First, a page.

Trump holds commanding lead over DeSantis, Haley, with 50 days until Iowa caucuses
As he aims for an upset victory in Iowa’s Republican presidential caucuses, Florida Gov. Ron DeSantis is days away from reaching his goal of stopping in all 99 counties in the Hawkeye State.
The DeSantis campaign says the governor will make his final stop this upcoming Saturday in Jasper County.
DeSantis is hoping to follow in the footsteps of former Arkansas Gov. Mike Huckabee (2008), former Pennsylvania Sen. Rick Santorum (2012) and Texas Sen. Ted Cruz (2016), who stopped in all 99 counties en route to Iowa caucus victories.
“We’re going to win here. We have what it takes,” DeSantis pledged in a recent Fox News Digital interview in Des Moines, Iowa.
However, DeSantis is currently battling former ambassador to the United Nations and former South Carolina Gov. Nikki Haley for second place in the latest GOP presidential nomination polls in Iowa, far behind former President Trump. The former president remains the commanding Republican front-runner in Iowa, the other early voting states, and in national surveys, as he makes his third straight bid for the White House.
“There are ONLY 50 DAYS LEFT until the very first vote is cast in the 2024 election,” Trump wrote in a fundraising email to supporters this past weekend. “If we completely DOMINATE the Iowa Caucus, then we can emerge as the Presumptive Nominee for President on January 15, 2024.”
Trump has made history as the first former or current president to be indicted for a crime, but his four indictments – including in federal court in Washington, D.C., and in Fulton County court in Georgia on charges he tried to overturn his 2020 presidential election loss – have only fueled his support among Republican voters.
The former president returns to Iowa this weekend, and his campaign is ramping up their ad buys in the final weeks ahead of the caucuses.
While Trump has held nearly 20 events in Iowa this year, the Florida governor has made roughly 130 stops, with many of those hosted by the DeSantis-aligned super PAC Never Back Down. Additionally, the super PAC has spent millions to put together a formidable ground game in Iowa.
DeSantis also grabbed the high-profile endorsement earlier this month of Gov. Kim Reynolds, who remains very popular with Iowa Republicans. Last week, he won the backing of Bob Vander Plaats, the president and CEO of The Family Leader, an influential social conservative organization in a state where evangelical voters play an outsized role in Republican politics.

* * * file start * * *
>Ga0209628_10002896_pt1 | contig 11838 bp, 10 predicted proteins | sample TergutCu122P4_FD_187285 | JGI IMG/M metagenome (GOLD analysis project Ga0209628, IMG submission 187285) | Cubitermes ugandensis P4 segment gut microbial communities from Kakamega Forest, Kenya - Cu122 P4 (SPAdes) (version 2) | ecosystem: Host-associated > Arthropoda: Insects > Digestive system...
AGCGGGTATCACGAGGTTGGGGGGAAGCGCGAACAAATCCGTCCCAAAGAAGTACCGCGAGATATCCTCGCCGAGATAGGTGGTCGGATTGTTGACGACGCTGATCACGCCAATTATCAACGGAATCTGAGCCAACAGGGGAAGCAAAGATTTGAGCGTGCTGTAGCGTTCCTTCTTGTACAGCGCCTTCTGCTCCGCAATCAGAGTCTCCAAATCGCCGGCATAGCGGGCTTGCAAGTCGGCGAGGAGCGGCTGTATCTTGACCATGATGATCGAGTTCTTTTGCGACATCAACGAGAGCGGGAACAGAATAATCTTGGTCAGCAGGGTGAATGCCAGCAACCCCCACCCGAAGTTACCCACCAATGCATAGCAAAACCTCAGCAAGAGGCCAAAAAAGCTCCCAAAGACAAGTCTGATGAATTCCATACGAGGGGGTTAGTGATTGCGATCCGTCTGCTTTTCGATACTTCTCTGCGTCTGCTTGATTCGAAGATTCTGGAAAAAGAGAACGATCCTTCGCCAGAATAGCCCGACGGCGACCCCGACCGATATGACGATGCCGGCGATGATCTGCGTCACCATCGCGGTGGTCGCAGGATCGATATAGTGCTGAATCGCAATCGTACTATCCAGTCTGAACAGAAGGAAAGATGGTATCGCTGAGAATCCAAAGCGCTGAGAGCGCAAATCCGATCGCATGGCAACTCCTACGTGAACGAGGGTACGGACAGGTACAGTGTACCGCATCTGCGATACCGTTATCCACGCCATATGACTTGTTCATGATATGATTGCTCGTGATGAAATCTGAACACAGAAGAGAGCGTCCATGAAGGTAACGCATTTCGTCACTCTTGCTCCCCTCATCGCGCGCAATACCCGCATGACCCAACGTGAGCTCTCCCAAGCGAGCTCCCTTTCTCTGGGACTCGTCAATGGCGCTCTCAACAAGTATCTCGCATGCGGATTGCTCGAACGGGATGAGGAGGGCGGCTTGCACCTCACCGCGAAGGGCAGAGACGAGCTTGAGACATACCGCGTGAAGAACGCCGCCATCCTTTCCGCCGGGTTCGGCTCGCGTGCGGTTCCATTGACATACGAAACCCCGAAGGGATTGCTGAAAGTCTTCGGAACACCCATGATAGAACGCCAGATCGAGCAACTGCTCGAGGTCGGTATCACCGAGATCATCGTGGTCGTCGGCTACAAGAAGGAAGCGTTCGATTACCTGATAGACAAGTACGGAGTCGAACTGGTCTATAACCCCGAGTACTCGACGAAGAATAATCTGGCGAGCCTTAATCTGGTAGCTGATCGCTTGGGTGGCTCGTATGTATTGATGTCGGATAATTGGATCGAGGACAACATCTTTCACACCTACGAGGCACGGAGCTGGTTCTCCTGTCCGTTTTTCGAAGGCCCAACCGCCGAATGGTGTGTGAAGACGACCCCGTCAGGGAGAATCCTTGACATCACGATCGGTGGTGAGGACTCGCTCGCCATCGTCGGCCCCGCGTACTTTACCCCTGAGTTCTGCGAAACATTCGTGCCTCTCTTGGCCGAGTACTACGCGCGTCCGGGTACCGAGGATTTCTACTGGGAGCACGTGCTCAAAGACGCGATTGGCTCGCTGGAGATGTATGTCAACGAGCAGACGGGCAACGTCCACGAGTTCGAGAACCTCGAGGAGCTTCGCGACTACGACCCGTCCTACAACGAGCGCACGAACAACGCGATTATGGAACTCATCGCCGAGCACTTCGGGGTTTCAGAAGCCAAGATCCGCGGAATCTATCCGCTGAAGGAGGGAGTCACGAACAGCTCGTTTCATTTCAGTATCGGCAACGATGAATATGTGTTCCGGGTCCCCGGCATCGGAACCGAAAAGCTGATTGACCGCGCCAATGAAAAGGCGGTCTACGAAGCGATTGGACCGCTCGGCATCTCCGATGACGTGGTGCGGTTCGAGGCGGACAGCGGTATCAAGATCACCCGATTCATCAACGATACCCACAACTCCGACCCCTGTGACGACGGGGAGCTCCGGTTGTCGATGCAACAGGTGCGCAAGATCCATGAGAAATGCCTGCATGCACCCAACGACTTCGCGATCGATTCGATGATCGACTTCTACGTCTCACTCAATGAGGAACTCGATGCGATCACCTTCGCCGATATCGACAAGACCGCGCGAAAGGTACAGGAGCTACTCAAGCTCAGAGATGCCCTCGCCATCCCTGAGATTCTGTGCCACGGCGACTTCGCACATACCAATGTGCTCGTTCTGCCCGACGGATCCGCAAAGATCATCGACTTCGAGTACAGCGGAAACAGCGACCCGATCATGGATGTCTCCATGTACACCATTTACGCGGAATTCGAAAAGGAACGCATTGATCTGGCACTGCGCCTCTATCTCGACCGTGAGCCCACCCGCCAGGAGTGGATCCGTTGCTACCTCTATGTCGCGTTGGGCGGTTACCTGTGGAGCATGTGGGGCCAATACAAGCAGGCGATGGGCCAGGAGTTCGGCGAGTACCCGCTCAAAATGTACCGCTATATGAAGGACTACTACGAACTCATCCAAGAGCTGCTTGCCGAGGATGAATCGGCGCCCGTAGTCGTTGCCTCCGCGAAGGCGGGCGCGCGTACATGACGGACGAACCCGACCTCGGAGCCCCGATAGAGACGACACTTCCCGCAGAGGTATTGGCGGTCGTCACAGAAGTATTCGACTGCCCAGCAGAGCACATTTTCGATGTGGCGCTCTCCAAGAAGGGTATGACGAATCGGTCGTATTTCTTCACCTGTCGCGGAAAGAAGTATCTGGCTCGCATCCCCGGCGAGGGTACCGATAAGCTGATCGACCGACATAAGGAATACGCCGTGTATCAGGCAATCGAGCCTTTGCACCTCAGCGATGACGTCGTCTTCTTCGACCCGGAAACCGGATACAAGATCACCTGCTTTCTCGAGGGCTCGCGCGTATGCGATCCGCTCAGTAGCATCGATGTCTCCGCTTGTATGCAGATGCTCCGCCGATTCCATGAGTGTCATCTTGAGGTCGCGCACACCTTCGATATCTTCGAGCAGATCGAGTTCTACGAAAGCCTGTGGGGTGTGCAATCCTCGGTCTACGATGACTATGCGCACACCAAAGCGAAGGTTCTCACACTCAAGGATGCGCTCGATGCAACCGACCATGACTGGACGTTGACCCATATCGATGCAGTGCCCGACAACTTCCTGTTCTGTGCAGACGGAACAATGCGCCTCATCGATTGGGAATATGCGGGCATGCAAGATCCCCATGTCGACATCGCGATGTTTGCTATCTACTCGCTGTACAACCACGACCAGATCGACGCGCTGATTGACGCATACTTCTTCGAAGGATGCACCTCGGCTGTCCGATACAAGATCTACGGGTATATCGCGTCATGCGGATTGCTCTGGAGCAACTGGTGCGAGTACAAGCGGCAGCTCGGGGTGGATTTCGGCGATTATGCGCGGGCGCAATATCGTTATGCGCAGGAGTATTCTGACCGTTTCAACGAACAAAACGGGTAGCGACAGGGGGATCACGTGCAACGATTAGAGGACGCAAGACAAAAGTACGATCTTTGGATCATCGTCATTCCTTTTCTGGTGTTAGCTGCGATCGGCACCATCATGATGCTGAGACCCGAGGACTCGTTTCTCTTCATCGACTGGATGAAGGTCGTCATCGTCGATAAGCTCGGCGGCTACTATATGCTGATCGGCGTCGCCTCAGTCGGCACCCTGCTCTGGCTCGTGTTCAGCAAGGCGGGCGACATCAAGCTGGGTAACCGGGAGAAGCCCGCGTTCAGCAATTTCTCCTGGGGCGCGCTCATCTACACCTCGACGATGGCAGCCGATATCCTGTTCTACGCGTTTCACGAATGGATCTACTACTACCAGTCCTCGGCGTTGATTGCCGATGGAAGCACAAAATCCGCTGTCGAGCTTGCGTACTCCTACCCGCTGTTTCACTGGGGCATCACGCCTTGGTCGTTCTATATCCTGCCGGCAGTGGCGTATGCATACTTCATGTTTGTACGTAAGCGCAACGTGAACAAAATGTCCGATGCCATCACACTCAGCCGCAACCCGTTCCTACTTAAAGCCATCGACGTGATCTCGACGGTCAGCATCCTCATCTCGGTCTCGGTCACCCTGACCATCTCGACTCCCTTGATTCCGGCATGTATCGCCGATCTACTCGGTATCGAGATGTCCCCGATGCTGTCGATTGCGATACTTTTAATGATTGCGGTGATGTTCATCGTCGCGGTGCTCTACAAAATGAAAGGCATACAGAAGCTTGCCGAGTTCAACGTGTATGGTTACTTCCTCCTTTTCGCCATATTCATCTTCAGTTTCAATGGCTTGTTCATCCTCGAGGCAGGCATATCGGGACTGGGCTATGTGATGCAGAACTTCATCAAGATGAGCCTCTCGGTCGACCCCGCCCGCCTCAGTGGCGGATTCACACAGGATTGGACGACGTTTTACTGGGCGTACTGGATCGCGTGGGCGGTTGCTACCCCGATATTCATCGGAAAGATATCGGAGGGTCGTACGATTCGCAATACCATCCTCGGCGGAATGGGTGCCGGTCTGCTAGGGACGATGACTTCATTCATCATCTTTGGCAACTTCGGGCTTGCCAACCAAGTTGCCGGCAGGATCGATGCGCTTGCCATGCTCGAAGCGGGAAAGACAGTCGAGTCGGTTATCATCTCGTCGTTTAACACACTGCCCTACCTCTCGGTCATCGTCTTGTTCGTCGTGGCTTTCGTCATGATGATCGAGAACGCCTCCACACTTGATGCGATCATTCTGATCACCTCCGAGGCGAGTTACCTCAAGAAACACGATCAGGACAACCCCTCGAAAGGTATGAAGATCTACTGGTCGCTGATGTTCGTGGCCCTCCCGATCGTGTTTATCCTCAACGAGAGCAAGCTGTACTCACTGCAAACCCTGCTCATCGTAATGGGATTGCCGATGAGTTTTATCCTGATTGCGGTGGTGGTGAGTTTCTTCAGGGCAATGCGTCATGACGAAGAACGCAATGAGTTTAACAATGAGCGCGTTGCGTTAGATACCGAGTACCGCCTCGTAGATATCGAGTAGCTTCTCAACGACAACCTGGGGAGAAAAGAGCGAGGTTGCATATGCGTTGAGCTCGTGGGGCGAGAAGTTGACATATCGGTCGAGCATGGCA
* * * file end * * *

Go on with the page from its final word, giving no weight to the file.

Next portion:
“To have so many members of the Iowa legislature, to have the governor, and then to have Bob and his network. That’s going to be a pretty powerful machine,” DeSantis told reporters last week. “I think that these first two states are going to totally upend the conventional wisdom.”
However, what once appeared to be a two-candidate fight for the GOP nomination is now a three-way battle.
Haley, who has enjoyed momentum in the polls in recent months, thanks in part to well-received performances in the first three GOP presidential primary debates, has leapfrogged DeSantis for second place in New Hampshire – which holds the first primary and votes second in the Republican nominating schedule – and her home state – which holds the first southern contest.
Now, she aims to make a fight of it in Iowa, where she is pulling even with DeSantis in some of the latest polls.
“The momentum is real. The excitement is there. We’re going to keep working hard to win every Iowan’s vote. We’re not going to give up on Iowa,” Haley touted in a Fox News Digital interview ahead of a recent town hall in Newton, Iowa.
Haley returned to Iowa on her most recent swing, showcasing over 70 new Hawkeye State endorsements. She is set to launch a $10 million ad blitz in Iowa and New Hampshire on Dec. 1.
While it appears to be a three-person race in Iowa, there are other candidates campaigning in the state, who are all registered in the single digits.
Multimillionaire biotech entrepreneur and first time candidate Vivek Ramaswamy is basing his campaign in Iowa for the final stretch, as he barnstorms across the state.
North Dakota Gov. Doug Burgum, who failed to make the stage at the third GOP presidential primary debate, is also spending plenty of time in Iowa.
Former New Jersey Gov. Chris Christie, who is running for the White House a second time, is avoiding Iowa as he once again concentrates much of his firepower in New Hampshire.
Former Arkansas Gov. Asa Hutchinson, who registering at less than 1% in the polls, also remains in the race.
As the first contest on the GOP presidential nominating calendar, Iowa always plays a crucial role in winnowing the field.
“I think Iowa’s going to be more determinative than ever as to who’s going to have momentum going into New Hampshire and South Carolina,” longtime Republican strategist David Kochel predicted.
Kochel, a veteran of numerous presidential and statewide campaigns in Iowa, emphasized that “Trump already has a ticket. There’s maybe two more and maybe one more” coming out of Iowa.”